While such assaultive activities persist to this day, a new genre of fumblecore games take the unpredictable spirit of the ragdoll and transforms it into a core mechanic. Games like Goat Simulator and Octodad embrace the logic of unruly bodies, offering an alternative to the finely-tuned control schemes of most games. Working against the capitalist and heteronormative imperatives to discipline the body in productive ways, fumblecore offers a queer relation between desire and the body. Grounded in the unpredictable physics of the ragdoll, fumblecore bodies resist normative behaviors and control schemes, offering messy, undisciplined, and floppy alternatives to our virtual corporeal expectations.



Josef Nguyen is an assistant professor of game studies at The University oJosef Nguyenf Texas at Dallas in the School of Arts, Technology, and Emerging Communication. His research engages science and technology studies as well as media studies, with particular interest in the politics of play, toys, and games in contemporary digital culture. His current book-length project investigates contemporary debates regarding creativity, children, and digital media, focusing on the gendered and domestic politics of social reproduction. His work in play and game studies, both as an instructor and a researcher, foregrounds issues of critically and politically minded design and play practices, such as modding and let’s plays.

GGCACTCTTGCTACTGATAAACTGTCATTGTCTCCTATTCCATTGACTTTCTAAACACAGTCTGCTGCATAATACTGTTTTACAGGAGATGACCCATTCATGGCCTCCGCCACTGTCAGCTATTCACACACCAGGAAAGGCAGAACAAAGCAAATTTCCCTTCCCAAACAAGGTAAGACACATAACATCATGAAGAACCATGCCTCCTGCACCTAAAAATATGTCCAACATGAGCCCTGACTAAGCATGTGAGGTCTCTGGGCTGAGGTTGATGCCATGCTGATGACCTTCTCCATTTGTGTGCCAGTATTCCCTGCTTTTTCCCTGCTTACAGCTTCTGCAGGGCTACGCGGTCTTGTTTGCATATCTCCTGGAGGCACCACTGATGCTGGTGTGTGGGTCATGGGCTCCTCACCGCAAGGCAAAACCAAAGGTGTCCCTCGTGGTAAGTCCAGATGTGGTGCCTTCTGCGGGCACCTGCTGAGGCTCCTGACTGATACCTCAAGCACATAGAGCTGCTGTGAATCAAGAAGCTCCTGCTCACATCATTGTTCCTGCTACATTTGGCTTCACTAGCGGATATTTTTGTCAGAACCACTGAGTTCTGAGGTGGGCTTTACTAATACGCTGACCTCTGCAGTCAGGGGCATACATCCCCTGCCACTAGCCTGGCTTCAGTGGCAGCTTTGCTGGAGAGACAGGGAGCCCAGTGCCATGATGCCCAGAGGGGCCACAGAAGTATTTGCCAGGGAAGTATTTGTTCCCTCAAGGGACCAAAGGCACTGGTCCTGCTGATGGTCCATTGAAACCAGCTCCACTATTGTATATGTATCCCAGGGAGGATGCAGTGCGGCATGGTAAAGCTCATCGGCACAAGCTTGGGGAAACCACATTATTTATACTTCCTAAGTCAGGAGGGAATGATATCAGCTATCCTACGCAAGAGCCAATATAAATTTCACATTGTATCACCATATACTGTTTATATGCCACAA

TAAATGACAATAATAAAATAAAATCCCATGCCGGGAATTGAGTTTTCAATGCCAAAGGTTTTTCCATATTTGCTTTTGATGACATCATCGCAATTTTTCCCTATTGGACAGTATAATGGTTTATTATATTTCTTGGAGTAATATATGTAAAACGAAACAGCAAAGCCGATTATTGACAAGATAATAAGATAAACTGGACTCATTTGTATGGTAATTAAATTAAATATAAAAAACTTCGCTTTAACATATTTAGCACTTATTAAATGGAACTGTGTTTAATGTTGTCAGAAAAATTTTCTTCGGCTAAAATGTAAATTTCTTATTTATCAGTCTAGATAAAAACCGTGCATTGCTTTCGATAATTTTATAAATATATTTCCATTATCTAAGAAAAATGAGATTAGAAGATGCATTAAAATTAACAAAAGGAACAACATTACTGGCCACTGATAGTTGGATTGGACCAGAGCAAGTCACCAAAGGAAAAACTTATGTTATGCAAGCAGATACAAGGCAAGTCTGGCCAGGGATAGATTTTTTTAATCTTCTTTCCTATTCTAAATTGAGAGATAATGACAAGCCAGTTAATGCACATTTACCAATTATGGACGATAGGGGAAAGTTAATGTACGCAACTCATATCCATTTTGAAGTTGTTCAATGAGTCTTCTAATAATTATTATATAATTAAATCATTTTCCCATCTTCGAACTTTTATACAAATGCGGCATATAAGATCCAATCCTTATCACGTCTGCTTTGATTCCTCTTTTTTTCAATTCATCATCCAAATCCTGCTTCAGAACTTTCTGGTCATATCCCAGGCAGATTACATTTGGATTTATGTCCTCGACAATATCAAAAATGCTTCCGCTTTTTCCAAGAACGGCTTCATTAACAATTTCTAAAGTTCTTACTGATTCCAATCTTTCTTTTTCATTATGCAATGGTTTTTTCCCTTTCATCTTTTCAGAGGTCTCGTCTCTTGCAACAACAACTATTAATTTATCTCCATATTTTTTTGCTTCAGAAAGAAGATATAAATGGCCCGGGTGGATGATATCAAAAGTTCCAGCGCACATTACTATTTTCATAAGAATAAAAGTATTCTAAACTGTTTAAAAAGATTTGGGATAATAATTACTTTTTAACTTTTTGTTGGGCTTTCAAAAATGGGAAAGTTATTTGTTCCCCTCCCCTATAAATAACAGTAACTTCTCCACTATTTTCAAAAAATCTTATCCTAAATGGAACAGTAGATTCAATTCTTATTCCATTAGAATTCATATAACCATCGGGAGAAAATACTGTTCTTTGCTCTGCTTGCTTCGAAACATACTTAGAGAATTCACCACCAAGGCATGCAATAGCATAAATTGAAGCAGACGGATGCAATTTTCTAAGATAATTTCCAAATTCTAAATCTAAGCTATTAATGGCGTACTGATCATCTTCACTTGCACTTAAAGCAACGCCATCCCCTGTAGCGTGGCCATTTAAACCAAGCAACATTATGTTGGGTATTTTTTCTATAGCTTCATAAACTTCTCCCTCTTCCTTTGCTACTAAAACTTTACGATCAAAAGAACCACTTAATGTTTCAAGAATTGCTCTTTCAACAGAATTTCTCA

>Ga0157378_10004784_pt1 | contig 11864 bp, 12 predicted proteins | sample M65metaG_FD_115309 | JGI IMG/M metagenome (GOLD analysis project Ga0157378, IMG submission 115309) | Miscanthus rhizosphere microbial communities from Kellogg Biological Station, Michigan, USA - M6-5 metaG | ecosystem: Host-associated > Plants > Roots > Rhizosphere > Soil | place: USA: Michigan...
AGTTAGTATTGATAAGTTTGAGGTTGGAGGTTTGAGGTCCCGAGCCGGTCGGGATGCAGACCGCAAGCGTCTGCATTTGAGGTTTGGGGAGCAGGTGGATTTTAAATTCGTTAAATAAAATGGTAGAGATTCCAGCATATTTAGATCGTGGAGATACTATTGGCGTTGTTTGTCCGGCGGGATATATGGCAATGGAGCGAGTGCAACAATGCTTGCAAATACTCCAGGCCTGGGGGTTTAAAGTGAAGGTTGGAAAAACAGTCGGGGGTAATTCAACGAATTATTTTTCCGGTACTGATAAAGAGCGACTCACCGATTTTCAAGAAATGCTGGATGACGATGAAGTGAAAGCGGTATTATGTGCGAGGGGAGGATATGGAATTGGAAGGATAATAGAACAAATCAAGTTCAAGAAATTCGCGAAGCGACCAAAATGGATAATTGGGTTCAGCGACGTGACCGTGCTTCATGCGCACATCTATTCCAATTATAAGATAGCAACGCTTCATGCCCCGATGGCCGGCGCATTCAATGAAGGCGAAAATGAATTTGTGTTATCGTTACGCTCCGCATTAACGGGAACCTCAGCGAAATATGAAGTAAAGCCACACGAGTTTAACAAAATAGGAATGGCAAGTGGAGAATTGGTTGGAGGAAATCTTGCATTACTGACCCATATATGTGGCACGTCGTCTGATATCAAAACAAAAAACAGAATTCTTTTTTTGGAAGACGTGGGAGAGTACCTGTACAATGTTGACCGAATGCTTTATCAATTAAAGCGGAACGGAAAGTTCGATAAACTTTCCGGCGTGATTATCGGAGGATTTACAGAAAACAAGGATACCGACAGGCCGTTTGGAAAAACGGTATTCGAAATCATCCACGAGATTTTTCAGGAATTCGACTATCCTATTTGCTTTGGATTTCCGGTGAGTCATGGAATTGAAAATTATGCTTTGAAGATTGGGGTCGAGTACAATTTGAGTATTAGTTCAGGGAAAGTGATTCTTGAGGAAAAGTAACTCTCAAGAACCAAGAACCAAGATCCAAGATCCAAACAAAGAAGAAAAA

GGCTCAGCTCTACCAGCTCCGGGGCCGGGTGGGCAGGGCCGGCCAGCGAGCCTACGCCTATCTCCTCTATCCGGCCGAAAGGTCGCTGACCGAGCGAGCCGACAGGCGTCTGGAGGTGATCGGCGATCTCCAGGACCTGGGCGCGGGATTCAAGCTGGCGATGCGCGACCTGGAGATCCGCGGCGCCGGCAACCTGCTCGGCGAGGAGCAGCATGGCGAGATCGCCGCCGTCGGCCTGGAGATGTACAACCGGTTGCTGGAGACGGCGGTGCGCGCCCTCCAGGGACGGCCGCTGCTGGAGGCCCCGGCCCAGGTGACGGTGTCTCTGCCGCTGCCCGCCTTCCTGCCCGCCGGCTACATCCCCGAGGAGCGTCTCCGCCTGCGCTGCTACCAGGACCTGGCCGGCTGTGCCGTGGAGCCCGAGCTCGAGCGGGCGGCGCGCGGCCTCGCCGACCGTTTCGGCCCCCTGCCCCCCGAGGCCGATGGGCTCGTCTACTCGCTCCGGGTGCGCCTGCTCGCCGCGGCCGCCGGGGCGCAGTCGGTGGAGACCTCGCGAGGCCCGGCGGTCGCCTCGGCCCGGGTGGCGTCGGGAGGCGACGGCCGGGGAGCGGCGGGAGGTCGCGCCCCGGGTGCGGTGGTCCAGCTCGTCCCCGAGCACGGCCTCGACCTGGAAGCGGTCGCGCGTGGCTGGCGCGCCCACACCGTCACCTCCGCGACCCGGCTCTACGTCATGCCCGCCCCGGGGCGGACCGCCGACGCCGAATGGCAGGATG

Stephanie Boluk

Stephanie Boluk is an assistant professor in Cinema and Digital Media and English at UC Davis.



Amanda Phillips is Assistant Professor of English at Georgetown University.